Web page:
Strike while the iron is hot.
        Farquhar—The Beaux’ Stratagem. Act IV. Sc. 2. Scott—The Fair Maid of Perth. Ch. V. Webster—Westward Ho. III. 2. Chaucer—Troylus and Cresseyde. Bk. II. St. 178.
That was laid on with a trowel.
        As You Like It. Act I. Sc. 2. L. 112.
The coast was clear.
        Michael Drayton—Nymphidia.
The fat’s all in the fire.
        Cobbe—Prophecies. Bullen’s reprint. (1614). Marston—What You Will. (1607). The Balancing Captain. Whole poem quoted by Walpole in a letter to Mann, Nov. 2, 1741.
The finest edge is made with the blunt whetstone.
        Lyly—Euphues. Arber’s Reprint. (1579). P. 47.
The foule Toade hath a faire stone in his head.
        Lyly—Euphues. Arber’s Reprint. (1579). P. 53.
The man that heweth over high,
Some chip falleth in his eye.
        Story of Sir Eglamour of Artoys. MSS. in Garrick Collection.
The more thou stir it the worse it will be.
        Cervantes—Don Quixote. Bk. III. Ch. VIII.
The next way home’s the farthest way about.
        Quarles—Emblems. Bk. IV. Em. 2. Ep. 2.
The point is plain as a pike staff.
        John Byrom—Epistle to a Friend.
The short and the long of it.
        Merry Wives of Windsor. Act II. Sc. 2. L. 60.
The total depravity of inanimate things.
        Katherine K. C. Walker—Title of an Essay in the Atlantic Monthly. Sept., 1864. Mary Abigail Dodge—Epigram.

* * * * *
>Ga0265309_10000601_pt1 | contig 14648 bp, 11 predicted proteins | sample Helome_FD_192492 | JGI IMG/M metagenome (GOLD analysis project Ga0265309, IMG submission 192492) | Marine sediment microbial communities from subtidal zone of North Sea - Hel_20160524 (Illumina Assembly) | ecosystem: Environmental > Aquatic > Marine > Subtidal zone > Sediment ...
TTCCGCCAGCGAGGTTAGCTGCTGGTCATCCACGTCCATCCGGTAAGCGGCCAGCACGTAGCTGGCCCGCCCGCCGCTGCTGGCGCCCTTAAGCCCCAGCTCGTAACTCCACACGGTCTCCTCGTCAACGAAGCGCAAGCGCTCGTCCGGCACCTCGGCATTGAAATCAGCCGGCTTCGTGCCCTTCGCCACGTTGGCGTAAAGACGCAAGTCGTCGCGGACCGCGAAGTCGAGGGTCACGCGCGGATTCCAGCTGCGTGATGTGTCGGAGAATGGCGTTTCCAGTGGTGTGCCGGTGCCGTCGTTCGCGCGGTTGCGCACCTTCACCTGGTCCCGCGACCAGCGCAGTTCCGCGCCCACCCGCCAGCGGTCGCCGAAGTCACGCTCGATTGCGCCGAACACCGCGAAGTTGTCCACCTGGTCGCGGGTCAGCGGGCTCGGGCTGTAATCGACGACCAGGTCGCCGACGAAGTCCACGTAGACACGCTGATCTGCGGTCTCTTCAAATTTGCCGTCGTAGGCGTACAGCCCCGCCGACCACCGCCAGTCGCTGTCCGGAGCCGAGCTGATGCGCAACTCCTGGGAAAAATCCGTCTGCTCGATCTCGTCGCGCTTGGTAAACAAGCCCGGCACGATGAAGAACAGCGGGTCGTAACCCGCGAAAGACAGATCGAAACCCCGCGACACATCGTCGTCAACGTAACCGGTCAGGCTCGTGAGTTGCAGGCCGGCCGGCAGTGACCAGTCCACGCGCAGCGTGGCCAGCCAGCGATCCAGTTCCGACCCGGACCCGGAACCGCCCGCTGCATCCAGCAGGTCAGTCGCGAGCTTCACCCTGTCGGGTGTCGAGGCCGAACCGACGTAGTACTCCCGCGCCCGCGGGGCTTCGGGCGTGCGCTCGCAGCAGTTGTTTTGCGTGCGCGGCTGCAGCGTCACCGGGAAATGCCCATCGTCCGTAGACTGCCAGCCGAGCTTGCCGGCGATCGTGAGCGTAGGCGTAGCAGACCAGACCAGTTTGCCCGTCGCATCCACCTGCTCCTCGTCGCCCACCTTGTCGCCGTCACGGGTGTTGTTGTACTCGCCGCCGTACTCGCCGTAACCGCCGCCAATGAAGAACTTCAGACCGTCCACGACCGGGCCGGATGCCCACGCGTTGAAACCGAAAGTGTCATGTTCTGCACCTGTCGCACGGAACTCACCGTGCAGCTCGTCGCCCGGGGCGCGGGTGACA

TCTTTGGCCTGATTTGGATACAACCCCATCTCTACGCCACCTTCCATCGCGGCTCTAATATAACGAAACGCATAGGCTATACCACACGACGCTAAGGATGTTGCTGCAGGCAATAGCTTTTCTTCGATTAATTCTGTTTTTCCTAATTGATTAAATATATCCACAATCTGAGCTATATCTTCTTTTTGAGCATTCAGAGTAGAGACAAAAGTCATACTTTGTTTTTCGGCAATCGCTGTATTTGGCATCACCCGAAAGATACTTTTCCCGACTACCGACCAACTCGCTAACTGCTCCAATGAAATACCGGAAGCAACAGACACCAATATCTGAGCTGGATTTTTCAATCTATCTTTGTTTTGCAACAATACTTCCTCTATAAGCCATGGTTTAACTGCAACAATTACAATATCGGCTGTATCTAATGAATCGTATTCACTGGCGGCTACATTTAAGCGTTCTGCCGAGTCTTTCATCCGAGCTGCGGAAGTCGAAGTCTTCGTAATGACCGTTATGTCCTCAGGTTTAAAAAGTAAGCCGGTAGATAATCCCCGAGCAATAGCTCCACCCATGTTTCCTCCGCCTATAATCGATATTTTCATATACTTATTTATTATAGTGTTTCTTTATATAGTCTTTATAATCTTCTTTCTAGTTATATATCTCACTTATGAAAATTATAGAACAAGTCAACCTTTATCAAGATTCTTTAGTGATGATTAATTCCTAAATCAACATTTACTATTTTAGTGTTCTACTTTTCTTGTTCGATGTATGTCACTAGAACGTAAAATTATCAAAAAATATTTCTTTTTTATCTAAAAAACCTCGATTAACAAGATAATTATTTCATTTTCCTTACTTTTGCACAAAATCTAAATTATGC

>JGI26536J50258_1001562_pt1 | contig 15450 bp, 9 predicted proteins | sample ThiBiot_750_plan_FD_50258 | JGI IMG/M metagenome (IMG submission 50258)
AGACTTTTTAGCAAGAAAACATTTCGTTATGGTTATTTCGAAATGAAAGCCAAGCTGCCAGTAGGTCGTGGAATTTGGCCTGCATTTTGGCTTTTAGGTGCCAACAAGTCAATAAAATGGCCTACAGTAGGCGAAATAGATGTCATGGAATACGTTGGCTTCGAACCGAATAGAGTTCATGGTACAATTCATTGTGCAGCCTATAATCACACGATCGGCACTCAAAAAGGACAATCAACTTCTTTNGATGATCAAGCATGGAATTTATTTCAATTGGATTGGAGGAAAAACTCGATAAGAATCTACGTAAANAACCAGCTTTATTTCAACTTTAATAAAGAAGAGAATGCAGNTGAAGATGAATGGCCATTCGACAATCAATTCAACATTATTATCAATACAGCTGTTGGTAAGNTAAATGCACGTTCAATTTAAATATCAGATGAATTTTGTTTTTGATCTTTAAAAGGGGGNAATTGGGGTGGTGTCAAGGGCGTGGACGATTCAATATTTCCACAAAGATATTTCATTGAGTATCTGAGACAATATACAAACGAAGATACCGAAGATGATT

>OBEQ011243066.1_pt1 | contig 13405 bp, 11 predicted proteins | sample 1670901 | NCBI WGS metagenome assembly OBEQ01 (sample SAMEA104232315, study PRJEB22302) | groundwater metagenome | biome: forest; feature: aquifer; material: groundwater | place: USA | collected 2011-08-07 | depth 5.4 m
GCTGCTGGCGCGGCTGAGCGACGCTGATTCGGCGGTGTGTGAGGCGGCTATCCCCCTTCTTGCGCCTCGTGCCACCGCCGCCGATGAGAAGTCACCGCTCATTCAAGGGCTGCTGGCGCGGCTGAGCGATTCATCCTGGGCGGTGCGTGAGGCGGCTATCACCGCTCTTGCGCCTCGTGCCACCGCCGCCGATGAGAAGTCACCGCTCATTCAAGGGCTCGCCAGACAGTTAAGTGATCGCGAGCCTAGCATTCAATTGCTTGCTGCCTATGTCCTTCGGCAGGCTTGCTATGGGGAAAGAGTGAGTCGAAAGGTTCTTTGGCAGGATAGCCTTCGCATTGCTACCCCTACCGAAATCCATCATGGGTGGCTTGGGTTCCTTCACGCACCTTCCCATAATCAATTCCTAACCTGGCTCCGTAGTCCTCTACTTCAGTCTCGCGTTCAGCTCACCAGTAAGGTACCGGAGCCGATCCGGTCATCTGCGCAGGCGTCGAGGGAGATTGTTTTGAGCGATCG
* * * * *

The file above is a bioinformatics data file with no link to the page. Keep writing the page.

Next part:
This is a pretty flimflam.
        Beaumont and Fletcher—Little French Lawyer. III. 3.
Though this may be play to you,
’Tis death to us.
        Roger L’Estrange—Fables. 398.
Thou will scarce be a man before thy mother.
        Beaumont and Fletcher—Love’s Cure. Act II. Sc. 2.
  Three things are men most likely to be cheated in, a horse, a wig, and a wife.
        Benj. Franklin—Poor Richard. 1736.
Through thick and thin, both over bank and bush.
        Spenser—Faerie Queene. Bk. III. Canto I. St. 17.
Through thick and thin, both over Hill and Plain.
        Du Bartas—Divine Weekes and Workes. Second Week. Fourth Day. Bk. IV.
Through thick and thin.
        Butler—Hudibras. Pt. I. Canto II. L. 370. Cowper—John Gilpin. Drayton—Nymphidia. Dryden—Absalom and Achitophel. Pt. II. L. 414. Kemp—Nine Days’ Wonder. Middleton—The Roaring Girl. Act IV. Sc. 2. Pope—Dunciad. Bk. II.
Though last, not least in love.
        Julius Cæsar. Act III. Sc. 1. L. 189. “Although the last, not least.” King Lear. Act I. Sc. 1. L. 85. Spenser—Colin Clout. L. 444.
Thursday come, and the week is gone.
        Herbert—Jacula Prudentum.
’Tis as cheap sitting as standing.
        Swift—Polite Conversation. Dialogue I.
’Tis a stinger.
        Thos. Middleton—More Dissemblers Besides Women. Act III. Sc. 2.
’Tis in grain, sir, ’twill endure wind and weather.
        Twelfth Night. Act I. Sc. 5. L. 253.
’Tis neither here nor there.
        Othello. Act IV. Sc. 3. L. 58.
To rise with the lark, and go to bed with the lamb.
        Breton—Court and Country. (1618).